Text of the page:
1 March 2022 | Reading time: 3 minutes
Laying out the fabric of the dispute
Taylor commenced operation of her business ‘Katie Perry’, Taylor’s maiden name, in 2006, selling ‘versatile and sustainable’ clothing. At the time, Taylor registered her business and domain names. Taylor also registered the trade mark ‘Katie Perry’ in Australia to protect her brand in relation to clothing goods.
A year later, though Taylor generally knew of ‘Katy Perry’ and the singer’s reputation, it surprised her when Taylor received cease and desist letters from the singer, Katy Perry on the basis of trade mark infringement. In order to resolve the matter amicably, Taylor and the singer, Katy Perry discussed a co-existence agreement. However, the terms could not be settled upon.
Over a decade later, Taylor is now seeking legal action against the singer, Katy Perry, claiming she infringed the ‘Katie Perry’ trade mark. Katie Perry has also launched a cross-claim to have Taylor’s trade mark cancelled.
Threading the needle of a ‘good faith’ defence
The case between Taylor and the singer, Katy Perry raises important considerations where a person is seeking to use their own name for their brand or business – particularly where that name is already registered as a trade mark. Some examples of these considerations are as follows:
Section 120 of the Trade Marks Act 1995 (Cth) (Act) states:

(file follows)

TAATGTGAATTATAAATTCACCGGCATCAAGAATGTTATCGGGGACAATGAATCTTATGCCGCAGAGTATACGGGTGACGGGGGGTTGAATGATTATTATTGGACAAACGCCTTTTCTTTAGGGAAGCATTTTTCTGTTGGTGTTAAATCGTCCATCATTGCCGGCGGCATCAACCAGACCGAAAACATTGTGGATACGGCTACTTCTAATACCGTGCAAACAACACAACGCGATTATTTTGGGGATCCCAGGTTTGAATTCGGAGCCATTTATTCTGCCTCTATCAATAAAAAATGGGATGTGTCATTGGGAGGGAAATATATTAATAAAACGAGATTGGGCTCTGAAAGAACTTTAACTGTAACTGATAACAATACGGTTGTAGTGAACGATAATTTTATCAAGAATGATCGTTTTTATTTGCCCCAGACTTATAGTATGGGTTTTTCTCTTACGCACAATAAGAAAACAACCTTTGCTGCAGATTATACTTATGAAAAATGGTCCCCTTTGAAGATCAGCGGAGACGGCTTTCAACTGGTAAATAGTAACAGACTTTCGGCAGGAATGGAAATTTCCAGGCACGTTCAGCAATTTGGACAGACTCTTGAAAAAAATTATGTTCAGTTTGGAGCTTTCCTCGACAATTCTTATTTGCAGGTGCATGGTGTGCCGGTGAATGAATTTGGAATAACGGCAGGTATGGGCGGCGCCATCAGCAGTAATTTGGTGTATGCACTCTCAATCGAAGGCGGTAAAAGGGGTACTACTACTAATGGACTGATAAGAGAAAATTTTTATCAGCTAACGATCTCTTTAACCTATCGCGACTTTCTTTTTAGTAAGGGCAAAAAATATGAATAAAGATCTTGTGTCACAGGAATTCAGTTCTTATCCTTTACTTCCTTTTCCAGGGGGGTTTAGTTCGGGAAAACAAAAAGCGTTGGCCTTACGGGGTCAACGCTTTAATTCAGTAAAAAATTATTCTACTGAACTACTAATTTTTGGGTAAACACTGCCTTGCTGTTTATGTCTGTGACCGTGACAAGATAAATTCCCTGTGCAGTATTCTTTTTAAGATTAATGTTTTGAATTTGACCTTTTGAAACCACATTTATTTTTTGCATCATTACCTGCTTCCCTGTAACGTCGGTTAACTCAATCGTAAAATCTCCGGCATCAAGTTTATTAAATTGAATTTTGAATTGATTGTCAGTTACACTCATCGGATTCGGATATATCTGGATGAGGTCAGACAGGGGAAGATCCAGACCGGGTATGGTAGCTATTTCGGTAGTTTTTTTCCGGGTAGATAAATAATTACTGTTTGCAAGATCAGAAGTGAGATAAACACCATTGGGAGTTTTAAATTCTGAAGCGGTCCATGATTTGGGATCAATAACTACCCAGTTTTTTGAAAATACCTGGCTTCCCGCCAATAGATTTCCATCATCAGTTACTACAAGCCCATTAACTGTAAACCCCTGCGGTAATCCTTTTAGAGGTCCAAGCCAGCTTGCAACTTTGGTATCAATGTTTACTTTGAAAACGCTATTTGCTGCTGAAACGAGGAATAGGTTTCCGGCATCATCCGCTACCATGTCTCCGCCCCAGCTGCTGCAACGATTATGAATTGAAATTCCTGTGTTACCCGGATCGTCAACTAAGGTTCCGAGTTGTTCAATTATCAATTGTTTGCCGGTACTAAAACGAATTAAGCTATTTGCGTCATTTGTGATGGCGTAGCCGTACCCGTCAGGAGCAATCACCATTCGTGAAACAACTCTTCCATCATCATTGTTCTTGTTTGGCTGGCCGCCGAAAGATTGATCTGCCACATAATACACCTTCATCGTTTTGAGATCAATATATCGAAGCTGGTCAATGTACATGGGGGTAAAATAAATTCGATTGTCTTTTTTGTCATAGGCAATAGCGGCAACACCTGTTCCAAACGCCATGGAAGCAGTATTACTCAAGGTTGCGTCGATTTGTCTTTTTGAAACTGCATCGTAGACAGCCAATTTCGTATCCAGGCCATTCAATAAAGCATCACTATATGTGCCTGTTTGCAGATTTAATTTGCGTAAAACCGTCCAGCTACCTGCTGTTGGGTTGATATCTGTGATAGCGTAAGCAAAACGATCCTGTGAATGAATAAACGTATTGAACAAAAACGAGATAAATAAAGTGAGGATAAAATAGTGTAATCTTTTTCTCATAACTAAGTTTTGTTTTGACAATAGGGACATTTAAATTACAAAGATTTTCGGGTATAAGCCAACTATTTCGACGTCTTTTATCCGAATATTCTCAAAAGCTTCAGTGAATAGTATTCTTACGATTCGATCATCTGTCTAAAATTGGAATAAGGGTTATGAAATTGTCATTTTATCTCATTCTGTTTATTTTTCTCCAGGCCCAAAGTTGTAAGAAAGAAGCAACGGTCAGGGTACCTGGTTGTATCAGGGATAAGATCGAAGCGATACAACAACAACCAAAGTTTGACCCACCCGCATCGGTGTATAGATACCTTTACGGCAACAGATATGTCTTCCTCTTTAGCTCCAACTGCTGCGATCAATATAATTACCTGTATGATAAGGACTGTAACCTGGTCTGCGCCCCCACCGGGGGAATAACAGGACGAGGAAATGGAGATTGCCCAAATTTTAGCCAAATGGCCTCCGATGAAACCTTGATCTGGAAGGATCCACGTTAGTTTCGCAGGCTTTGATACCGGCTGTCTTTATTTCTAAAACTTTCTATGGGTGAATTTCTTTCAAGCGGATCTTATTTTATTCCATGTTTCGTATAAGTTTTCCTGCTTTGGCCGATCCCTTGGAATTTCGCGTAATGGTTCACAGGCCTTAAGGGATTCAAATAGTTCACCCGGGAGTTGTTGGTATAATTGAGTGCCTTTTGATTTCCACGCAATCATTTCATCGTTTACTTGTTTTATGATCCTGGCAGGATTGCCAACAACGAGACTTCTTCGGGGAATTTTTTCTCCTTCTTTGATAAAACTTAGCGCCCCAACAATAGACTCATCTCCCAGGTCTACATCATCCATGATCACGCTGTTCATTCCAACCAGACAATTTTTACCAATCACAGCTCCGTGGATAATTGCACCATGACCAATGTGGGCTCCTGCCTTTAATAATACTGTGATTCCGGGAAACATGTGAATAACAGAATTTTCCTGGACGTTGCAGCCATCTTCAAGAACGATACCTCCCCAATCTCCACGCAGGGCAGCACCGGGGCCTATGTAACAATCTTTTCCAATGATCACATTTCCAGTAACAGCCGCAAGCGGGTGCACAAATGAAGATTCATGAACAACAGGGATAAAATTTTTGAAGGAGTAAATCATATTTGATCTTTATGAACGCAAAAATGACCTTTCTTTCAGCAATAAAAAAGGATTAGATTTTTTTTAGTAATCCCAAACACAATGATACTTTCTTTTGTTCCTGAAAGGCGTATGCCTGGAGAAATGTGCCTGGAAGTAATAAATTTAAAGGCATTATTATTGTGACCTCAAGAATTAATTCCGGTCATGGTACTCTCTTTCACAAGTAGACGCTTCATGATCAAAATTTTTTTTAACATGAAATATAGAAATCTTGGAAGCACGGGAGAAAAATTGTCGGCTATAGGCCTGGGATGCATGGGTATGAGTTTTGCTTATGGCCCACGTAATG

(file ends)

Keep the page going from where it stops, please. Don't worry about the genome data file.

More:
‘a person infringes a registered trade mark if the person uses as a trade mark a sign that is substantially identical with, or deceptively similar to, the trade mark in relation to goods or services in respect of which the trade mark is registered’.
In the context of section 122 of the Act, the good faith defence is available to a party against trade mark infringement where they, in good faith:
This issue was explored in the landmark case Australian Postal Corporations v Digital Post Australia  FCAFC 153, where the Court held that the good faith defence would apply where:
Prior knowledge of the registration of a trade mark also indicates lack of good faith.
As it applies to the case of Taylor and the singer, Katy Perry, it may be argued that the singer, Katy Perry knew of Taylor’s registered trade mark, as evidenced by the cease and desist letters sent to Taylor in 2009. The nature of these letters could also demonstrate an understanding that confusion could arise, potentially further weakening the singer, Katy Perry’s position.
Alternatively, the singer, Katy Perry argued that the name was not used to dishonestly divert business, on the basis that she had already developed her own ‘very substantial reputation, including in Australia’.
It remains to be seen whether the singer, Katy Perry claim of good faith will be successful. What can be said, is that this case will be critical for those looking to register their own names as trade marks in Australia.